Terrorist victim Ezra Schwartz.
(photo credit: Courtesy)
The terrorist responsible for the death of Ezra Schwartz and two others in a drive-by shooting in November 2015 was sentenced to four life prison terms by the Judea Military Court on Sunday.
Schwartz, an 18-year-old American from Sharon, Massachusetts, was on a gap year in an Israeli yeshiva. He was one of three victims killed in a terrorist attack at the Gush Etzion junction in the West Bank in November 2015. Seven others were lightly wounded in the attack.
Palestinian Shadi Arafeh, 24, of Hebron, was also pronounced dead at the scene, and Yaakov Don, 49, a teacher and father of four who lived in the nearby Alon Shvut settlement, was evacuated to Hadassah- University Medical Center in Jerusalem’s Ein Kerem in serious condition, but was pronounced dead upon arriving at the hospital.
The terrorist, Muhammad Haruv, was sentenced to four life prison terms for the three deaths and numerous attempted murders in the drive-by shooting, during which he fired dozens of bullets.
He was also fined NIS 750,000.
Schwartz was in a van with five others friends from Yeshivat Ashreinu in Beit Shemesh, where he studied. They were in the area to distribute food to soldiers stationed in there, and their van was among the many cars stuck in traffic at the junction.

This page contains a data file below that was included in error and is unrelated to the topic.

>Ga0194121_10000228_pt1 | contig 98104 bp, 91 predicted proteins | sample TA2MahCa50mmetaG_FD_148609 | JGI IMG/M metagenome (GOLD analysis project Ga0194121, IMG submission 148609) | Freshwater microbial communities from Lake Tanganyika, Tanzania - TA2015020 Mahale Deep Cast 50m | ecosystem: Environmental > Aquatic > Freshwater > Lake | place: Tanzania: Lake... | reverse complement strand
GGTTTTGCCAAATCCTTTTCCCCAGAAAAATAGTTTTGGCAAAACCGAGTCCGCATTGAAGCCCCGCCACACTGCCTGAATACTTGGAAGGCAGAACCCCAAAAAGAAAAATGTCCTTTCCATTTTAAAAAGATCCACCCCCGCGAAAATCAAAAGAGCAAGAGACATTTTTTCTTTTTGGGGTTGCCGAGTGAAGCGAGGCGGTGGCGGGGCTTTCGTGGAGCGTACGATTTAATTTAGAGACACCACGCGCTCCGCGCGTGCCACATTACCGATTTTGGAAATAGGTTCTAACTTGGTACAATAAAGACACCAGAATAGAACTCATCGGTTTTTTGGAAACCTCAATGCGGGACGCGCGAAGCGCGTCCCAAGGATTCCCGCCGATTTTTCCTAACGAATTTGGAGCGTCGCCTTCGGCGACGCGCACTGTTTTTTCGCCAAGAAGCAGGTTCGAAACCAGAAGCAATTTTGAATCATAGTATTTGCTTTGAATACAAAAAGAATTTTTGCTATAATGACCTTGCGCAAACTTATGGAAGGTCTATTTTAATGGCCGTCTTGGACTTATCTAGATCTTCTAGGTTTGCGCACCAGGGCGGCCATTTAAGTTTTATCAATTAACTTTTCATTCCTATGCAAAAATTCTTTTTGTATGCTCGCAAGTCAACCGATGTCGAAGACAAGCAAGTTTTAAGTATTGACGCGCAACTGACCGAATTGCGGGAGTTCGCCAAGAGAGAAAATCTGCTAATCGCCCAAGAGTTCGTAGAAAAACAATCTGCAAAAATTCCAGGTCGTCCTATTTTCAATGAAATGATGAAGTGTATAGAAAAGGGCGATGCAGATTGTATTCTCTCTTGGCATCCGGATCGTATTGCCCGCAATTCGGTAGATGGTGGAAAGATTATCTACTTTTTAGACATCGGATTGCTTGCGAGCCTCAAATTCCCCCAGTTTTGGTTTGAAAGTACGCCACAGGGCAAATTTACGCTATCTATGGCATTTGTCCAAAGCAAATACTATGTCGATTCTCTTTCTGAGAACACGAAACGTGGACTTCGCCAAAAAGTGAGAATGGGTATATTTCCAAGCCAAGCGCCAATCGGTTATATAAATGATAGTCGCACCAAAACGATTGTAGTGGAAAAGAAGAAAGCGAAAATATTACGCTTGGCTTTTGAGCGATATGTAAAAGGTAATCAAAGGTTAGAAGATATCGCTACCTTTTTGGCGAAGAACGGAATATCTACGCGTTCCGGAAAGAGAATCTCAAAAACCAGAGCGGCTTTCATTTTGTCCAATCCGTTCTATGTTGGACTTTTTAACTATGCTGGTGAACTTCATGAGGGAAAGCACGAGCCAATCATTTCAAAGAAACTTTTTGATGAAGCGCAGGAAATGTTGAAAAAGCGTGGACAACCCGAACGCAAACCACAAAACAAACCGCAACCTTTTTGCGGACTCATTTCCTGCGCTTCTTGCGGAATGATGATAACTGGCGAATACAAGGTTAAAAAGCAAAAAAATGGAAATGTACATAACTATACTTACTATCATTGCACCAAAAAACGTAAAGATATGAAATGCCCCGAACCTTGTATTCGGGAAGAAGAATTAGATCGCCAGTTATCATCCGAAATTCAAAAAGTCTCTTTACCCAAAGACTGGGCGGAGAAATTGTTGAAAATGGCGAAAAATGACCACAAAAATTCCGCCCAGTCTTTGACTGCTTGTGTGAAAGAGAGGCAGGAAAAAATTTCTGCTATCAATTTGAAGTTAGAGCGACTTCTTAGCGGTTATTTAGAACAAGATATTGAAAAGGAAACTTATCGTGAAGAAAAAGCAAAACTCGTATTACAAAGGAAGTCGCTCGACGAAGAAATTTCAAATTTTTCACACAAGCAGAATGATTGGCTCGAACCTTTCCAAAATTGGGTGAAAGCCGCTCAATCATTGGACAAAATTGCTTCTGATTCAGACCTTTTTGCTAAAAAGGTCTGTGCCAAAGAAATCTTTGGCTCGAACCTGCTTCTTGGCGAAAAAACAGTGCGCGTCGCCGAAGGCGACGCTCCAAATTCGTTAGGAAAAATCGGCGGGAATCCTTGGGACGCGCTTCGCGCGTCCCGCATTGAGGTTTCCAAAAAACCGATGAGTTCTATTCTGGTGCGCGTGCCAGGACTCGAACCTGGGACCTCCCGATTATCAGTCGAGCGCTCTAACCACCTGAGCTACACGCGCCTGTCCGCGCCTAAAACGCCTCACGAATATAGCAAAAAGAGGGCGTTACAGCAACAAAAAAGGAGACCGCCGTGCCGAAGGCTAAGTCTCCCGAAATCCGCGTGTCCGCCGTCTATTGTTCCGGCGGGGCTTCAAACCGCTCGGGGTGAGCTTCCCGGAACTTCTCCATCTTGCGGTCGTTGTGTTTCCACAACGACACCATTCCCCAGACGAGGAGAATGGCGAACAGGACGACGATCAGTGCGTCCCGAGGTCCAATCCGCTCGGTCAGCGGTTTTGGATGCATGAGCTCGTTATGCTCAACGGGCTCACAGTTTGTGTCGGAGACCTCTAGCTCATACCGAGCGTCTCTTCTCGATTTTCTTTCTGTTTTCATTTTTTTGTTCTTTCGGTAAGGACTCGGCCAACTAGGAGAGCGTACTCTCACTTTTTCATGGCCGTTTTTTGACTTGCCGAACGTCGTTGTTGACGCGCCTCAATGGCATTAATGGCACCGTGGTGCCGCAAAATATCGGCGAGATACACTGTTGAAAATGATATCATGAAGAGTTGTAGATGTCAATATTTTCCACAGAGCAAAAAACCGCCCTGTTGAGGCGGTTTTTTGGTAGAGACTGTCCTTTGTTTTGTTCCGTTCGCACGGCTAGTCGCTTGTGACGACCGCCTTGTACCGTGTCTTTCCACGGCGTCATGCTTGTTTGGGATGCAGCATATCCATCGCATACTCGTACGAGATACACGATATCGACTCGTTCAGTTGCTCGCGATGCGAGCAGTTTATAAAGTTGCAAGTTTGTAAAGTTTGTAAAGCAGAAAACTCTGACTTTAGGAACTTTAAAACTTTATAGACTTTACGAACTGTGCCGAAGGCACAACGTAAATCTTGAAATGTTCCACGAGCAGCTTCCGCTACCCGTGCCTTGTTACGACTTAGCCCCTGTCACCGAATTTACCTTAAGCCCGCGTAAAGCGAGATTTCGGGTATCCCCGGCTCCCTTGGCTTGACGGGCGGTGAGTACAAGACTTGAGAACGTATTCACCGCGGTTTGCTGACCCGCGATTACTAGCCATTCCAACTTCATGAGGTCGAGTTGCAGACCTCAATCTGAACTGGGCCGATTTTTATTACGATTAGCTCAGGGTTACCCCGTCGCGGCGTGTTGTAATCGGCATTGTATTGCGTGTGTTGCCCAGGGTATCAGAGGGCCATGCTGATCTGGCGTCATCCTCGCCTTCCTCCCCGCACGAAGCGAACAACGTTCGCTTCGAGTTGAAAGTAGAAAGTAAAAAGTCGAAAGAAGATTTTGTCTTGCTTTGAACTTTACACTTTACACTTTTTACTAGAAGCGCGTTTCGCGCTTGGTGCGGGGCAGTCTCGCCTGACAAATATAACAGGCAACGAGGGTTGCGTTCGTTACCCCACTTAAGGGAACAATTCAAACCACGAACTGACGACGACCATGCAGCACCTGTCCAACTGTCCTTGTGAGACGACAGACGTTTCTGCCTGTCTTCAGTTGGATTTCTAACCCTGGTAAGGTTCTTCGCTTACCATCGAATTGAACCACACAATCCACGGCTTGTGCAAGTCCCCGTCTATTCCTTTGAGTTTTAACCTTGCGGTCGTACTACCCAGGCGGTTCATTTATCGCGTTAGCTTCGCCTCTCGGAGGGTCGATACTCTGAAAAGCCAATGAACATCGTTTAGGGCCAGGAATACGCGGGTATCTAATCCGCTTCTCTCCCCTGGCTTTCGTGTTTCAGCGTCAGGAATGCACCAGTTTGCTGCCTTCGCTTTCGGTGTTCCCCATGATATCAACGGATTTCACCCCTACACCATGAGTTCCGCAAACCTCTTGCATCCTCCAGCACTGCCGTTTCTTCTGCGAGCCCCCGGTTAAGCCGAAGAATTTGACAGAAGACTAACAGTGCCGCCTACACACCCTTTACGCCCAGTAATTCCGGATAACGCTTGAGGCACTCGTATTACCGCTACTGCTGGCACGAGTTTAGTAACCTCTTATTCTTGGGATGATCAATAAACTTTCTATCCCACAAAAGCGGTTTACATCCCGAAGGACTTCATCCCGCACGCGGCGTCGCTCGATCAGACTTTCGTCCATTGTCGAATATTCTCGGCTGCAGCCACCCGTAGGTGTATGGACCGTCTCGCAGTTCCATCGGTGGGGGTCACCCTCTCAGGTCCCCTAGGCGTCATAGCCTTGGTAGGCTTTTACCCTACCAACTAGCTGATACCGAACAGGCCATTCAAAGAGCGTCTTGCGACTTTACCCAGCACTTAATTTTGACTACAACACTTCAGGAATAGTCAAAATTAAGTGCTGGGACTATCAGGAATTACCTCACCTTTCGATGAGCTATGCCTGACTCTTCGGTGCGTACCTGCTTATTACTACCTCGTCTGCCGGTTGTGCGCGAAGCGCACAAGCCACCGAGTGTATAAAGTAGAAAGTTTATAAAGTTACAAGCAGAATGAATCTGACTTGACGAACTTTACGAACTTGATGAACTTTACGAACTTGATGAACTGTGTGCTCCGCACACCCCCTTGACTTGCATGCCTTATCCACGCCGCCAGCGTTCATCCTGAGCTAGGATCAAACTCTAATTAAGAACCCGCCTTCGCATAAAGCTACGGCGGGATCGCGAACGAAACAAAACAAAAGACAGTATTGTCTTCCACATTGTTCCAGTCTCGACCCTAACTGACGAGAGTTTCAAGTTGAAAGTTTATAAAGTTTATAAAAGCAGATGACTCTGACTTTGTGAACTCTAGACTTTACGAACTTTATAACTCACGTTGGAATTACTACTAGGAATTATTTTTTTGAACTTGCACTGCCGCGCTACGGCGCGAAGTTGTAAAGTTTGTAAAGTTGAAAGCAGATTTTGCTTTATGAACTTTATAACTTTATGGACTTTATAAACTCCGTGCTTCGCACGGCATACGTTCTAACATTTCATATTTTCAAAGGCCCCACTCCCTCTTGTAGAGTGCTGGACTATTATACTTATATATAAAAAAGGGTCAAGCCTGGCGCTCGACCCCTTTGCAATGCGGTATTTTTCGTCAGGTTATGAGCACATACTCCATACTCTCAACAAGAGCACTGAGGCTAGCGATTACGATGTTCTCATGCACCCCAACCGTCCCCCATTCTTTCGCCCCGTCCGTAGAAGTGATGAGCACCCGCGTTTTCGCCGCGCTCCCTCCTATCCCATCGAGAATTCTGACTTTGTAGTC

Haruv drove through the junction and opened fire with an automatic rifle at the cars before ramming a vehicle with his car. Security forces surrounded the car and arrested him.
Magen David Adom paramedics pronounced Schwartz dead at the scene. His five friends were evacuated to Shaare Zedek Medical Center in Jerusalem. Three were treated for light injuries and two for shock; they were all released.
Two Israeli women, one lightly injured from the gunfire and another from the car accident, were taken to Shaare Zedek, where they were kept overnight.
Funeral of American terror victim Ezra Schwartz
The United States harshly condemned the attack at the time.
“We condemn these terrorist attacks against innocent civilians in the strongest possible terms,” Edgar Vasquez, a spokesman for the State Department, told The Jerusalem Post. “As we’ve made clear, we remain deeply concerned about the situation and continue to urge all sides to take affirmative steps to restore calm and prevent actions that would further escalate tensions.”
Hours after the attack, friends posted messages about Schwartz on his Facebook page, and the attack gained international attention.
Tovah Lazaroff and Michael Wilner in Washington contributed to this report.
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